38 Blower motor autoparts/eNews/Technician2010/alert_ _hapCT_alert.htmlhttp://images2.advanstar.com/search- autoparts/eNews/Technician2010/alert_ _hapCT_alert.html

39 Cables Inspect and adjust mode and temperature door cables.

40 Diagnosis Some systems allow scan tool usage for diagnosis and actuator control. Trouble codes may be set.

41 How to replace Blower motor nRRqshttp://www.youtube.com/watch?v=guuQwZ nRRqs

42 INTRODUCTION A system that contains the HVAC plenum, ducts, and air doors, called the air management system or air distribution system, controls the airflow to the passenger compartment. –Air flows into the case that contains the evaporator and heater core from two possible inlets: outside air, often called fresh air, and inside air, usually called recirculation. –From the case, the air can travel to one or more of three possible outlets.

43 CASES AND DUCTS AIR INLET AND CONTROL DOOR AIR FILTRATION PLENUM AND CONTROL DOOR AIR DISTRIBUTION, CONTROL DOORS, AND OUTLETS DUAL-ZONE AIR DISTRIBUTION HORIZONTAL-SPLIT AIRFLOW

44 TECH TIP The outside air inlet screen must be kept in good condition to prevent debris and small animals from entering the HVAC case. Leaves and pine needles can enter, decay, and mold. Mice have been known to enter and build nests and/or die; a small snake entered a system and was partially chopped up by the blower. Any of these conditions can create bad to awfully bad smells and are very difficult to clean up.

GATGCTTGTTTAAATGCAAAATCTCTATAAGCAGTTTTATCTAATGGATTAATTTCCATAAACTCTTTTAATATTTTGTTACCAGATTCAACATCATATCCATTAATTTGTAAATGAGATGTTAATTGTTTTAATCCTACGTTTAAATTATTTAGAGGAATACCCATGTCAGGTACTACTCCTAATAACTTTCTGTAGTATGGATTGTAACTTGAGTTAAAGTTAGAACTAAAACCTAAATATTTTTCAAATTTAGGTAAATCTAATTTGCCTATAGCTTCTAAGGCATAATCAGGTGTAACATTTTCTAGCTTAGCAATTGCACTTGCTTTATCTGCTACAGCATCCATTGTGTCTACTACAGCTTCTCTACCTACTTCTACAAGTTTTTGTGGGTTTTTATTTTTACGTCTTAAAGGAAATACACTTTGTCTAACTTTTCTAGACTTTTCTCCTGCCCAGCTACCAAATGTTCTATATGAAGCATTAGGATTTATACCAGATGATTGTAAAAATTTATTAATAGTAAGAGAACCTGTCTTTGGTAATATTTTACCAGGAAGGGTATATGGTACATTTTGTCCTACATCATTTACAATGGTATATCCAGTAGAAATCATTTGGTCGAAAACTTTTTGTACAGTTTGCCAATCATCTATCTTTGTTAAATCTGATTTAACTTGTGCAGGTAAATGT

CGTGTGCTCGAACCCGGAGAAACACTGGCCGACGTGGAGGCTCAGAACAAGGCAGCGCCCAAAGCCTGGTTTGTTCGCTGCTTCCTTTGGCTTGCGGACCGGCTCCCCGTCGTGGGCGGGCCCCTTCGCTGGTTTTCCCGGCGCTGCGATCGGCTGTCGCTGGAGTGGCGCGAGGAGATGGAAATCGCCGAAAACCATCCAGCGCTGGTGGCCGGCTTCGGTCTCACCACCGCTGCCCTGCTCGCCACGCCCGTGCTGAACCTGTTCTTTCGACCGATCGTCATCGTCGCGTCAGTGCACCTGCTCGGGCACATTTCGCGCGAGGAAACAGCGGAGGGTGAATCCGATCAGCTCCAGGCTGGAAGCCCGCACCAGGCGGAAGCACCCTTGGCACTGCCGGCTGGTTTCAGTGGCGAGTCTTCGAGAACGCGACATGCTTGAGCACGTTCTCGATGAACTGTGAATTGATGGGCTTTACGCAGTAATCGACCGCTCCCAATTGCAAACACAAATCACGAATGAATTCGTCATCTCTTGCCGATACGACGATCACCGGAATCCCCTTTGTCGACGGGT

45 CONTROL HEAD VACUUM CONTROL CIRCUIT ELECTRICAL CONTROL CIRCUITS AND BLOWER MOTORS

46 REAR AIR DISTRIBUTION SYSTEMS Some larger vehicles (vans and small buses) have dual heat and A/C units (front and rear systems) with an air distribution system that is completely separate from the front heat–A/C unit. –The unit is usually mounted in a rear side panel or in the roof. –It normally contains its own evaporator, heater core, blower, and doors to control temperature and airflow.

47 Automotive Heating and Air Conditioning, 6/e By Thomas S. Birch Copyright © 2012, 2010, 2006, 2001, 1997, 1991 Pearson Education Upper Saddle River, NJ All rights reserved. 47 AUTOMATIC TEMPERATURE CONTROL AND SEMIAUTOMATIC TEMPERATURE CONTROL ATC SENSORS CONTROL DEVICE ACTUATORS

48 AUTOMATIC TEMPERATURE CONTROL AND SEMIAUTOMATIC TEMPERATURE CONTROL Automatic temperature control (ATC) is essentially a system of sensors and controls that allows the driver to set a desired temperature at the HVAC control head and let the system take care of maintaining that temperature and selecting the proper air discharge location and blower speed.

49 Automotive Heating and Air Conditioning, 6/e By Thomas S. Birch Copyright © 2012, 2010, 2006, 2001, 1997, 1991 Pearson Education Upper Saddle River, NJ All rights reserved. 49 Are All ATC Systems Electronically Controlled? Some early systems use a mechanical vacuum sensor that uses a bimetallic strip to measure temperature. This strip bends in response to temperature change; this bending action is used to control a vacuum valve. In one system, the bimetal sensor is positioned in a unit with both ambient and in-vehicle air passing by it. The driver control is attached so it acts on a pivot bar of the bimetal sensor. This unit provides a variable vacuum signal that is sensitive to ambient temperature, in-car temperature, and the driver’s temperature setting. The signal is zero vacuum when heat is called for, engine vacuum when full A/C is called for, or somewhere between.